Greater information about who funds political campaigns is unlikely to influence how people vote, according to new research by our School of Government and International Affairs.
Dr Thomas Robinson carried out a survey experiment with voters in the USA – including Democrats, Republicans and Independents - to see if more knowledge about funding would affect how they cast their ballots.
Looking at state governor elections and ballot initiative races – where people propose new state laws - he found that voters were unlikely to be influenced by where politicians got their funding.
Instead, they were more likely to vote according to a candidate’s party and policies.
Dr Robinson’s findings suggest that more information about who funds candidates would not necessarily limit the influence of money in elections.
Instead, he recommends that if the USA wants to curb the impact wealthy organisations or individuals have on political campaigning it should introduce proactive measures to regulate campaign finance.
This might include stricter contribution limits and matched-funding schemes, he added.
All those surveyed were more positive towards campaigns funded mostly by donations from within their own state.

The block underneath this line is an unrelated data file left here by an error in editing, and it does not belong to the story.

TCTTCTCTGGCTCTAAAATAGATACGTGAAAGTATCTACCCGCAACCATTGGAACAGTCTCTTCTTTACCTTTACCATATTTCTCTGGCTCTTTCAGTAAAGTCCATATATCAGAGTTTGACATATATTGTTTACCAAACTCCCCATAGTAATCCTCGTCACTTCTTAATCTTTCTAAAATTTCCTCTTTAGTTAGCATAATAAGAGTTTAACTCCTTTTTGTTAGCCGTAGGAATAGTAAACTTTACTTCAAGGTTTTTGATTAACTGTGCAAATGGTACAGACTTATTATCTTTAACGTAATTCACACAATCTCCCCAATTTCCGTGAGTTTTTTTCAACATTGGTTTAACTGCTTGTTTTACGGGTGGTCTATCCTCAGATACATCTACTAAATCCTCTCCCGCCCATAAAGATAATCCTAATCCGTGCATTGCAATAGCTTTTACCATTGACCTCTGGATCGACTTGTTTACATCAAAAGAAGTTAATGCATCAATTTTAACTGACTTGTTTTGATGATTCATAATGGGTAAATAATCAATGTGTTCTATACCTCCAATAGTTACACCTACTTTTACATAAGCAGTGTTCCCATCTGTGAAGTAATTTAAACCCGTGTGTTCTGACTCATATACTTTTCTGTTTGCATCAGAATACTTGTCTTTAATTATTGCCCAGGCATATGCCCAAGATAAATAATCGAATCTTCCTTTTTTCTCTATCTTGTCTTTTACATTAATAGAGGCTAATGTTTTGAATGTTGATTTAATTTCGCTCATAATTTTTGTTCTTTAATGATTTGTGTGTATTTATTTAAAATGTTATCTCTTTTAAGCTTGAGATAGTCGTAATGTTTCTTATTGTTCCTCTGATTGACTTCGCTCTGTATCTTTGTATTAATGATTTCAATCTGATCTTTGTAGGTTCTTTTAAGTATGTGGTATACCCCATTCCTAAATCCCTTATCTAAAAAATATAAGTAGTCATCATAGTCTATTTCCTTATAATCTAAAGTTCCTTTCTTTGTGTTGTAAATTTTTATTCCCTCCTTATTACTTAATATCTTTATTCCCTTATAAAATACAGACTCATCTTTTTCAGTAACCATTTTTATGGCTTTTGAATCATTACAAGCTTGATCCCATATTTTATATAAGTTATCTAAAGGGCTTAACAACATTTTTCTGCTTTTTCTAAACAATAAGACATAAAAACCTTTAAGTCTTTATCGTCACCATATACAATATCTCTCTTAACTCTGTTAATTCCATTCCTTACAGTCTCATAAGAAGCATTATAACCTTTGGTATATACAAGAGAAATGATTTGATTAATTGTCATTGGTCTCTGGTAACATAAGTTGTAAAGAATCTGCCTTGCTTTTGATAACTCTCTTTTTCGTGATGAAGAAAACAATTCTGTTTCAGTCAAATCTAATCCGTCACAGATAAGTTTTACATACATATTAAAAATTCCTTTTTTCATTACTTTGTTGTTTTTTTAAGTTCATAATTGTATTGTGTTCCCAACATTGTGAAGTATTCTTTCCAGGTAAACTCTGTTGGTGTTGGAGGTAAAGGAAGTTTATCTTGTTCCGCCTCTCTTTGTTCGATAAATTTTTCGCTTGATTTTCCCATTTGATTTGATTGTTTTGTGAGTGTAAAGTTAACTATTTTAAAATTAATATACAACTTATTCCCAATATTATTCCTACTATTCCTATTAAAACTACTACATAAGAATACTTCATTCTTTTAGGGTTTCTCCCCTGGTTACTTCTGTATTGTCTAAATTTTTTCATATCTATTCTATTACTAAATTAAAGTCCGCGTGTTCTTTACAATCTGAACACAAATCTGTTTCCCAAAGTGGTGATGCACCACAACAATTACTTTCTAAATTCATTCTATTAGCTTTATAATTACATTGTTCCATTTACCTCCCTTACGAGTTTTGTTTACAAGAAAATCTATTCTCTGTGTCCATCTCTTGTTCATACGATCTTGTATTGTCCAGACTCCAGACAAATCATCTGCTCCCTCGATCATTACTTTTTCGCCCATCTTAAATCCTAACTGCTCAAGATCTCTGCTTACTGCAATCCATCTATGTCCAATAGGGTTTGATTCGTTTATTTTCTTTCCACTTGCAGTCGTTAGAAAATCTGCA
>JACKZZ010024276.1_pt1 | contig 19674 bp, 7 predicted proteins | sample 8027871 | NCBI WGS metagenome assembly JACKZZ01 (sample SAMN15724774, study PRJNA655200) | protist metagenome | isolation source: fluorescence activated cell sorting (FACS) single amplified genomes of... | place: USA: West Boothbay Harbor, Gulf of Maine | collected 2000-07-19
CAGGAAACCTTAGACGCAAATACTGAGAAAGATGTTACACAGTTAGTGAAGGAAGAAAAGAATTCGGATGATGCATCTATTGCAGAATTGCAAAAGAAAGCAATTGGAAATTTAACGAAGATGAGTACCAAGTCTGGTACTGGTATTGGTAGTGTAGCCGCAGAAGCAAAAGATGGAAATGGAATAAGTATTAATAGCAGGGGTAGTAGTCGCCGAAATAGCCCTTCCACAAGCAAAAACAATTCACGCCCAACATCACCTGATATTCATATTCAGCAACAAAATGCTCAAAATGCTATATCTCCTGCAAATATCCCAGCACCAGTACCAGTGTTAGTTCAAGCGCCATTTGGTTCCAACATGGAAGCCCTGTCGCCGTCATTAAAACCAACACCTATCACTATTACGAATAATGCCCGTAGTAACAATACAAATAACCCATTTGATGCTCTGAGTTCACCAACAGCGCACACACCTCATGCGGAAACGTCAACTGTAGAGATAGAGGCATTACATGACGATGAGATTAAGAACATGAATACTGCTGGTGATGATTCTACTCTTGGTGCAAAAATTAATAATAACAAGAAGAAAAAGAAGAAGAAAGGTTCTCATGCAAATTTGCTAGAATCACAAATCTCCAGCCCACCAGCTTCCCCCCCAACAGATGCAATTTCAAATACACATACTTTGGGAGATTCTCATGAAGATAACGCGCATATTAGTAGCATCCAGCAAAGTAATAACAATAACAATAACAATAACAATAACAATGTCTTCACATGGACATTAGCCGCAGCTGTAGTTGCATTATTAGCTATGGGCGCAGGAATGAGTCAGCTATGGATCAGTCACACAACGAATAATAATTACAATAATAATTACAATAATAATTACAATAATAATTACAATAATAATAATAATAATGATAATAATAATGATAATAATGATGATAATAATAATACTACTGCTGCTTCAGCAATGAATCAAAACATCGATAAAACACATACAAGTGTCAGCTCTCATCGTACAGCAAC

This suggested that regulators might want to pursue policies that emphasise this feature in elections when thinking about reducing the influence of donors.
Dr Robinson acknowledged that a smaller number of Republican voters included in the study could limit the extent to which the experiment can detect whether Democrats and Republicans behave similarly. Future surveys would look to include more Republican voters.
He also plans to examine the influence of campaign funding sources on US primary elections, where candidates are drawn from within the same party.
Although the study focussed on the USA, Dr Robinson said he would not be surprised if transparency about political campaign funding also had a limited effect on voters in other countries, including the UK.